1. The 1st petitioner is a partnership firm. It is a small scale industry manufacturing radio sets as its industrial unit at Cotton Green, Bombay. The 2nd petitioner supplies to the 1st petitioner various components parts which go into the manufacture of the radios. Out of these the 1st petitioner supplies to the 3rd respondent several parts which go into the formation of panels. The 3rd respondent, after assembling the panels from the parts supplied by the 1st petitioner, sends the panels to the 1st petitioner. Thereafter, the 1st petitioner, using the panels and various parts supplied by the 2nd petitioner, assembles the radios.
2. On 2nd July 1977 a notification was issued under Rule 8 of the Central Excise Rules, 1944, exempting radios falling under Item 33A(2) of the First Schedule to the Central Excises and Salt Act, 1944, of a value not exceeding Rs. 165/- per set from the whole of the excise duty leviable thereon. The proviso thereof reads thus :
'Provided that the sets are manufactured in an Industrial Unit in respect of which an officer not below the rank of an Assistant Collector of Central Excise is satisfied that the sum total value of the capital investment made from time to time on plant and machinery only is not more than rupees ten lakhs.
Explanation - For the purposes of determining the value of any capital investment only the face value of such investment at the time when such investment was made shall be taken into account.'
3. In November 1977 the 1st petitioner claimed exemption under the said notification and was given approval. On 1st January 1980 the 1st petitioner shifted to new premises and, by reasons thereof, was required to seek approval again, which was given.
4. On 11th April 1980 the officers of the Central Excise seized radios at the unit of the 1st petitioner. They also seized panels at the premises of the 3rd respondent. On 10th April 1980 the office of the 1st petitioner, the Assistant Collector, Central Excise, served upon the 1st petitioner a notice. It stated that the exemption under the said notification did not appear to be admissible in view of the reasons therein given. The first of the reasons stated was that the radios could not be said to be manufactured at the premises of only the 1st petitioner inasmuch as the 1st petitioner received panels from the 3rd respondent, which were fitted to the radios. The third reason was that the work was being done by the 1st petitioner on job contract basis for the 2nd petitioner. The other reasons we are not here concerned with. The 1st petitioner was directed to show cause why the claim for exemption should not be rejected. On 3rd May 1980 the 1st petitioner's attorneys showed cause and submitted that the radios came into existence for the first time in its unit as a result of manufacture by it.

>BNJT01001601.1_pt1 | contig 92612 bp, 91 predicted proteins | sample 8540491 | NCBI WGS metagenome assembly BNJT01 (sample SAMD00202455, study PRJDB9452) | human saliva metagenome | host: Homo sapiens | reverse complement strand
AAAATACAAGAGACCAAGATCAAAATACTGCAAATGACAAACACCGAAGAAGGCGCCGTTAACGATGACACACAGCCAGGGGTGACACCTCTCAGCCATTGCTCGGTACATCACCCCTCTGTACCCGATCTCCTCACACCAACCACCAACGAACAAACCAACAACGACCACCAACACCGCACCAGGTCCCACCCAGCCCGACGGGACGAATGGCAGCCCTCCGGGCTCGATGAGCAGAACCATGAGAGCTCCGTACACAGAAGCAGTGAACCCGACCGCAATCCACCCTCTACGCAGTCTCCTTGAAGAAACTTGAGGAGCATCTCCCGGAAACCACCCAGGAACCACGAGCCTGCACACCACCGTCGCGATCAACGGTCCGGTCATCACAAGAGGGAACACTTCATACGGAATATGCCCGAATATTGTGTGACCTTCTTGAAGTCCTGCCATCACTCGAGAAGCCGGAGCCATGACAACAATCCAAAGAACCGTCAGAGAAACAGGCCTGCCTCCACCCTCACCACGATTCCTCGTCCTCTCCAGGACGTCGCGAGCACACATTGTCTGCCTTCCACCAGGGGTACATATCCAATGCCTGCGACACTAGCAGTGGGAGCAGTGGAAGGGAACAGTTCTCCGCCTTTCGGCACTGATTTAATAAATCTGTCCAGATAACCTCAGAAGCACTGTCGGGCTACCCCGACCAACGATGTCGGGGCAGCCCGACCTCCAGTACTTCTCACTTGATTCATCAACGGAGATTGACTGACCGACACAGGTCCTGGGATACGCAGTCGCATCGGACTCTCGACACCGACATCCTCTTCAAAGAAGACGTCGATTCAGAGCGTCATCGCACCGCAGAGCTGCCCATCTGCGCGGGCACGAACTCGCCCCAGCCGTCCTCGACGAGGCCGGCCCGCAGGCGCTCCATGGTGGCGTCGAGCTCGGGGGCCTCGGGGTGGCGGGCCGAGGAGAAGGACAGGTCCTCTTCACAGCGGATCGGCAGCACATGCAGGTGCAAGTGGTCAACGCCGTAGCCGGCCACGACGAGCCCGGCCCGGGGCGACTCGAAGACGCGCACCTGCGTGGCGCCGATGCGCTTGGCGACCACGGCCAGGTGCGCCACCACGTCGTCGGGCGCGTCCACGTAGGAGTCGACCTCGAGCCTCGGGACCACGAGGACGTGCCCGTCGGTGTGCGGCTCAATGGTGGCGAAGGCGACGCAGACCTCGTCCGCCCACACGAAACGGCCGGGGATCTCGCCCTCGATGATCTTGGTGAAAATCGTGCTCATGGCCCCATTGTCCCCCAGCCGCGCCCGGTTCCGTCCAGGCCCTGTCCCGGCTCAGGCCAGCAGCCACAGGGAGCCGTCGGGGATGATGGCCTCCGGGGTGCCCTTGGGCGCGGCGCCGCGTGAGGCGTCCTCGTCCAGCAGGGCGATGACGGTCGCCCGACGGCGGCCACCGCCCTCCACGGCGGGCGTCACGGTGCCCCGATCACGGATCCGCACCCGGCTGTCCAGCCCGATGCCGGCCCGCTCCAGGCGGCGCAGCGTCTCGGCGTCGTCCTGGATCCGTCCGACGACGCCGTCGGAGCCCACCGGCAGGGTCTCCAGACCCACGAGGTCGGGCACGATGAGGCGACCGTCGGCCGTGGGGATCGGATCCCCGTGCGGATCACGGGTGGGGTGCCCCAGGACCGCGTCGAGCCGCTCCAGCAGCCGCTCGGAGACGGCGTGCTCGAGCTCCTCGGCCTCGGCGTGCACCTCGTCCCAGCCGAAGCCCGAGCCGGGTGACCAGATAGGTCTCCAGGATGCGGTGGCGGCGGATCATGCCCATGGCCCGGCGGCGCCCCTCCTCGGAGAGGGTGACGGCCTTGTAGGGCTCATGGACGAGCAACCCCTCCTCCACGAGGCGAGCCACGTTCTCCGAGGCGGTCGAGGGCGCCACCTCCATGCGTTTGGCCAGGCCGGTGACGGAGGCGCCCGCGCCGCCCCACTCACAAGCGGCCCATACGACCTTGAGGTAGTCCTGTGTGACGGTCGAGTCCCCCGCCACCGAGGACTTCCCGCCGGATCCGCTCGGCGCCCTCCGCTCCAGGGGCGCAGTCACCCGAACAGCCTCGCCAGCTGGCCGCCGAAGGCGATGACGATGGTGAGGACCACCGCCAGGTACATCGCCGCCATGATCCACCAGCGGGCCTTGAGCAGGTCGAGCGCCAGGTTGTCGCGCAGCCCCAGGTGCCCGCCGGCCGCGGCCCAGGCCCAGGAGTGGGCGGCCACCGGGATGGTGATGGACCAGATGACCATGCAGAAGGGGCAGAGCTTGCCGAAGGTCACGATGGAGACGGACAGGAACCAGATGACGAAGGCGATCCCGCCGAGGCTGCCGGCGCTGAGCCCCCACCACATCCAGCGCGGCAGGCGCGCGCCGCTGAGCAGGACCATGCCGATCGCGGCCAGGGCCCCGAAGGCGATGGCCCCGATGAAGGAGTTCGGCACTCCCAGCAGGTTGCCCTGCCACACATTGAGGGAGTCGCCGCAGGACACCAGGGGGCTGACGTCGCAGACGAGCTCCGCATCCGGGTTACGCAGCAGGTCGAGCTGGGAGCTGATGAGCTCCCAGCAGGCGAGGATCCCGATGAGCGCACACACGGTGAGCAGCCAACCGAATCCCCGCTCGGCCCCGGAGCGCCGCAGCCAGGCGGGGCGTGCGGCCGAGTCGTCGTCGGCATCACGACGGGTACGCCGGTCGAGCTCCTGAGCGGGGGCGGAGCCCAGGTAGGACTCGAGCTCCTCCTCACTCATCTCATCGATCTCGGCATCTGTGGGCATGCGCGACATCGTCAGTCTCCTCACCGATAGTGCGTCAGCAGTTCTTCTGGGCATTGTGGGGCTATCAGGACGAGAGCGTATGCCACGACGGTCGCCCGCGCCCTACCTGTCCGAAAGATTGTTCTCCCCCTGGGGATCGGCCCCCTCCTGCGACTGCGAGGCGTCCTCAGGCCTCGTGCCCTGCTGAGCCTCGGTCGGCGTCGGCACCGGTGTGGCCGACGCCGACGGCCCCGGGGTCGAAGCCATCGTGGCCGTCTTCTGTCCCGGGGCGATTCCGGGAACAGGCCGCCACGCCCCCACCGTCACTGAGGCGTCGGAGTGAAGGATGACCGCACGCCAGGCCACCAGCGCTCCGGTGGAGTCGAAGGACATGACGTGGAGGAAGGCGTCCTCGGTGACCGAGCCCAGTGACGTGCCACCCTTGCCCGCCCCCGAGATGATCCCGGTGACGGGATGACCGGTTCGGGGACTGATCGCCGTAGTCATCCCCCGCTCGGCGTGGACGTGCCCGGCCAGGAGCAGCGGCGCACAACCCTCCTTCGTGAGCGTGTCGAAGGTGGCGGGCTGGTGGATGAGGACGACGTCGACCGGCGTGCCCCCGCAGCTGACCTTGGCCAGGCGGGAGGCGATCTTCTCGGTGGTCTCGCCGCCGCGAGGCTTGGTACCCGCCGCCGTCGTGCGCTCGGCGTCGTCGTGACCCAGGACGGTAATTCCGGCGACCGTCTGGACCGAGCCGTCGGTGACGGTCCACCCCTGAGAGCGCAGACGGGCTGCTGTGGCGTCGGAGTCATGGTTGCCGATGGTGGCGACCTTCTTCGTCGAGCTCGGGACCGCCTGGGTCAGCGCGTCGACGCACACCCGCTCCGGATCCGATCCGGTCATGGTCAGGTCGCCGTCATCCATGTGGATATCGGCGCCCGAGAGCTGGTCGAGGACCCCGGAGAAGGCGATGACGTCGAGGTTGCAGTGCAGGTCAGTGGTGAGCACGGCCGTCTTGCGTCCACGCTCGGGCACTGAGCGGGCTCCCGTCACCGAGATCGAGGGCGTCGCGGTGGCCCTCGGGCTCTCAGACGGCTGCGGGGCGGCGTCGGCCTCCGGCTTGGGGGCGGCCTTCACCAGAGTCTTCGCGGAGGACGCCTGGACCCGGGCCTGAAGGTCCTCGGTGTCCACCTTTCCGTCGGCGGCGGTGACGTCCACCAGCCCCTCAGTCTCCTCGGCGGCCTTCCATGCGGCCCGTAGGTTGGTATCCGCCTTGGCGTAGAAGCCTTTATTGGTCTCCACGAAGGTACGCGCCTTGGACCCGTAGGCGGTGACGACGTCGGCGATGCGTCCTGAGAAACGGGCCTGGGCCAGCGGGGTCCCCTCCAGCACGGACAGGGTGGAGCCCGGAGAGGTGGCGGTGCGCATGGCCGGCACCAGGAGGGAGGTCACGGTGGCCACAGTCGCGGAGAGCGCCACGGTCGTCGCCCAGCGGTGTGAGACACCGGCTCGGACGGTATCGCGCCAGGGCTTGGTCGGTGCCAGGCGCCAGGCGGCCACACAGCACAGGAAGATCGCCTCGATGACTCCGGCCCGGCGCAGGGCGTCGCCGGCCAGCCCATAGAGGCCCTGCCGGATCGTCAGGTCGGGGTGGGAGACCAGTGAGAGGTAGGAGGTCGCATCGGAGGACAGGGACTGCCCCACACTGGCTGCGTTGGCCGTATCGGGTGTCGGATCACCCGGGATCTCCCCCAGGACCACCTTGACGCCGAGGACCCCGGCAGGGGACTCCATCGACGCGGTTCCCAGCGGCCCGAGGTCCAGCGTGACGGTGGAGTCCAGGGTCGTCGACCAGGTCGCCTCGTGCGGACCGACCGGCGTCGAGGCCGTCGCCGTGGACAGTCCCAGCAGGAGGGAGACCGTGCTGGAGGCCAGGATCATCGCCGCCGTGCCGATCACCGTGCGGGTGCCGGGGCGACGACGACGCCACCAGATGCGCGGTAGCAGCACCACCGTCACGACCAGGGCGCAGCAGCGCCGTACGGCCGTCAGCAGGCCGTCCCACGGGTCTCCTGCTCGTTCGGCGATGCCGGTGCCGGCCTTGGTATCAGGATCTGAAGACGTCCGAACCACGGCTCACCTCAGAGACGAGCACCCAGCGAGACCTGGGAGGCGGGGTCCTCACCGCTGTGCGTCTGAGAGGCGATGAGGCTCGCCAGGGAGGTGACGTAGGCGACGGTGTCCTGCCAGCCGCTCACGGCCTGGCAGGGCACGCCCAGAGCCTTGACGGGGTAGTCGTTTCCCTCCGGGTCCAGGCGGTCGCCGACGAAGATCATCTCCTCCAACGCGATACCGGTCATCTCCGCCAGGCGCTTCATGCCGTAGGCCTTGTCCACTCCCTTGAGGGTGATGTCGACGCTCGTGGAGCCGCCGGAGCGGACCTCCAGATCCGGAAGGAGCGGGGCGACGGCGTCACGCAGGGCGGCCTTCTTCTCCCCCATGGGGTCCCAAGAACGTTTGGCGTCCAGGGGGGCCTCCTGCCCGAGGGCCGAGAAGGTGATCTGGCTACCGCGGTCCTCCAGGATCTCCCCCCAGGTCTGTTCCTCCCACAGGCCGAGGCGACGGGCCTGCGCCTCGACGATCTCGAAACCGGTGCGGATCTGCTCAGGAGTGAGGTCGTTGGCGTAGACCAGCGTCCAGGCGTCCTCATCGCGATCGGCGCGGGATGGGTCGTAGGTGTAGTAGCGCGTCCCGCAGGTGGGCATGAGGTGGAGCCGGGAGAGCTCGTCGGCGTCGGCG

5. On 8th August 1980 the 1st respondent rejected the petitioner's claim for exemption. He found that the 1st petitioner had the status of a contractor, and the manufacturer within the meaning of Section 2(f) would be the 2nd petitioner. This was an irrelevant point because the exemption went with the radios manufactured provided the conditions laid down by the said notification were fulfilled. It was not material whether the 1st petitioner or the 2nd petitioner was the manufacturer. From the facts it was seen that the 1st petitioner got an important part of the radios, viz., the panels manufactured by another unit, the 3rd respondent, on sub-contract basis. This clearly showed that the manufacture of the radios was done by two units, viz., the 1st petitioner and the 3rd respondent, and it could not be said that the radios were manufactured only in the industrial unit of the 1st petitioner.
Consequently, the radios would not be eligible for the exemption.
6. On 26th September 1980 this petition was filed impugning the order dated 8th August 1980.